This is different from what the community might want from the RIPE NCC to do but that I guess, as you said we should discuss it as a community possibly in the Cooperation Working Group or otherwise. So, thank you very much. And hope that clarifies that part of the question.
ALEXANDER ISAVNIN: Thank you.
FERNANDO GARCIA: Thank you. Okay. Now, we have ‑‑ next talk is from, I think, Clemens Mosig, are you there? He is going to speak about a lightning talk.
CLEMENS MOSIG: Thank you very much for the opportunity to present and welcome to my talk about BGP route flap and configurations. This is a joint work with all these.
This talk is about BGP route flap dampening. It is a mechanism implementing routers that suppresses IP prefixes if too many BGP updates for the prefix are received.
Last year, at RIPE 80, I presented our measurements. We found that route flap dampening is most of the time configured with harmful parameters. These harmful configurations are most of the time simply vendor default configurations. Last year, I referenced the recommendations by IETF and RIPE and said use theirs instead but I didn't question if these were okay to use.
So today I'm going to talk about these recommendations and how they are still valid even though they are based on a studied from ten years back when at least according to simple measurements, there was much less Internet share.
Also the study on which these recommendations are based on are ten years old, considers only IPv4, considered only one router vendor, and the vantage point from which was analysed is not relatively necessary representative.
Back then I thought the recommendations can't be correct, right. We need to re‑investigate what configuration parameters to recommend.
So, we reproduced these measurements. We consider IPv4 and IPv6, we consider both route flap dampening vendor implementations and we tried to accept a representative vantage point which provide 5 handpicked and other selected at random.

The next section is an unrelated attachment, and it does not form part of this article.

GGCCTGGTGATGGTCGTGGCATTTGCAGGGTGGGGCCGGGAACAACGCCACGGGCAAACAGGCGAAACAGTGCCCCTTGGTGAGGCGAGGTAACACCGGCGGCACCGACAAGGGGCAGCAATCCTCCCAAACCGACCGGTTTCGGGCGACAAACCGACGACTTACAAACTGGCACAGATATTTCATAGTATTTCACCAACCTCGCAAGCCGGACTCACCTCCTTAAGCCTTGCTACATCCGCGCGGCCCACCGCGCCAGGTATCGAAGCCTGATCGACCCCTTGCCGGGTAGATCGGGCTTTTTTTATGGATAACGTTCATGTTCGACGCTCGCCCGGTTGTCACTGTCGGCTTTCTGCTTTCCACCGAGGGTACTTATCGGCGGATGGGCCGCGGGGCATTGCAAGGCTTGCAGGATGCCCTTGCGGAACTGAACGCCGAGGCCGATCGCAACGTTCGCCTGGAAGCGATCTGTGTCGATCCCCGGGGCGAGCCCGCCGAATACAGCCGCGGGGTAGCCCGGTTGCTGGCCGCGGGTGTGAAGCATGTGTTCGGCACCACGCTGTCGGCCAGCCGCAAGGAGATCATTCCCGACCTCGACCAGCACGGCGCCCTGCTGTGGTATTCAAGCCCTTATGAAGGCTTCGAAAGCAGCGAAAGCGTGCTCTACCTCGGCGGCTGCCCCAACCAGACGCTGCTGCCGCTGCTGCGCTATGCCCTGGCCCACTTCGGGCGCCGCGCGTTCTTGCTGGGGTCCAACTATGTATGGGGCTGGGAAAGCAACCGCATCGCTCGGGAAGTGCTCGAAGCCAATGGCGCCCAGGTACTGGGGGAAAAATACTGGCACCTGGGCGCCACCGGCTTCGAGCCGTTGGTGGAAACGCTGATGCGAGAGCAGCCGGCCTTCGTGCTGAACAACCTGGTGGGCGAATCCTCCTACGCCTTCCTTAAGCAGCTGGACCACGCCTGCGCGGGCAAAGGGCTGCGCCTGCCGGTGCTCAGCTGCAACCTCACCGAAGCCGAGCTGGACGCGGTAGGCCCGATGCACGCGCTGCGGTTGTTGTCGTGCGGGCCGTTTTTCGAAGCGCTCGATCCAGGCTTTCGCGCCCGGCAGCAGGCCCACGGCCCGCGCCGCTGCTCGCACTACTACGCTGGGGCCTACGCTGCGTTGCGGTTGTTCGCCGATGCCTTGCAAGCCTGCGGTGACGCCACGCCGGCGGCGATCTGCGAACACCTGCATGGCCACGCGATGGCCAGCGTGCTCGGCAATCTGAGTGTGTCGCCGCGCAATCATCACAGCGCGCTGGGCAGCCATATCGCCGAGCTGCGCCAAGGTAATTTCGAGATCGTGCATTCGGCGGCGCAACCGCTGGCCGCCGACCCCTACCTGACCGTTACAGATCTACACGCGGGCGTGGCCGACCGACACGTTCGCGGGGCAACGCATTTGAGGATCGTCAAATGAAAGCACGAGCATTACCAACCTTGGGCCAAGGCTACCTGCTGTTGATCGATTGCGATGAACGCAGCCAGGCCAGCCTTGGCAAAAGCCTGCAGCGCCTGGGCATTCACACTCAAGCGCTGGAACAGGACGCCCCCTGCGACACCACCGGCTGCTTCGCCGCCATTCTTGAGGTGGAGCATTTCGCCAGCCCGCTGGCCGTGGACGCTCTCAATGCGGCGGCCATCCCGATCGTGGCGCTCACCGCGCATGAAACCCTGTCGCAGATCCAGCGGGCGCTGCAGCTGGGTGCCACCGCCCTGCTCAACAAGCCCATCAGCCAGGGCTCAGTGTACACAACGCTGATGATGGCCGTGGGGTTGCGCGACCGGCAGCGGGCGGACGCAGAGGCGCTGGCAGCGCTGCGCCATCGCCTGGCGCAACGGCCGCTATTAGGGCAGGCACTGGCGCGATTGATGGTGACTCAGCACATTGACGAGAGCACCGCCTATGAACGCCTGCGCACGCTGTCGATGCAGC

I'd like to show you this plot where you can see how BGP updates are distributed across prefixes. On the X axis you can see all router prefixes sorted by how many updates the export ‑‑ are exported for them on average to route collectors. On the Y axis attention block scale, this represents the number of updates for a given prefix.
And yes, you see that correctly, most of the updates are caused by a tiny fraction of prefixes. If we want to suppress prefixes to reduce BGP updates shown and subsequently all other routers and route validators and locate on the general routing system, it doesn't make sense to suppress all these other prefixes.
So let's discuss how we can configure route flap dampening to suppress only the correct prefixes. Again a router maintains a penalty for each prefix and peer. Penalties increase with each incoming routing update and the penalty decreases exponentially based on a given half life. Once it reaches a so‑called suppressed threshold the prefix is suppressed and considered too noisy. If the penalty later reaches the reuse limit again, the prefix is considered usable. Adjusting this suppressed threshold is the major not to find route flap dampening. We analysed how long prefixes are suppressed depending on their BGP update rate. The above blot shows on the X axis all prefix is sorted, again like on the previous plot. By the number of updates we collected for them. So we have got quiet prefixes to the left and prefixes with the most updates to the right.
The Y axis depicts different suppressed thresholds. So if a prefix has been suppressed by at least one vantage point at a given suppressed threshold, we put a marker there and we colour this marker depending on how long it has been suppressed and the period, which lasted seven days.
2,000 is the vendor default suppress threshold and you can see that even the quietest of prefixes to the left gets suppressed by some router on the Internet..
BRIAN NISBET: We appear to have lost Clemens. Somebody says may have been some prefix being damp somewhere on the Internet. Okay. Let's just see if he is saying anything where we are elsewhere. We might just move on to the other talk and come back if Clemens reappears.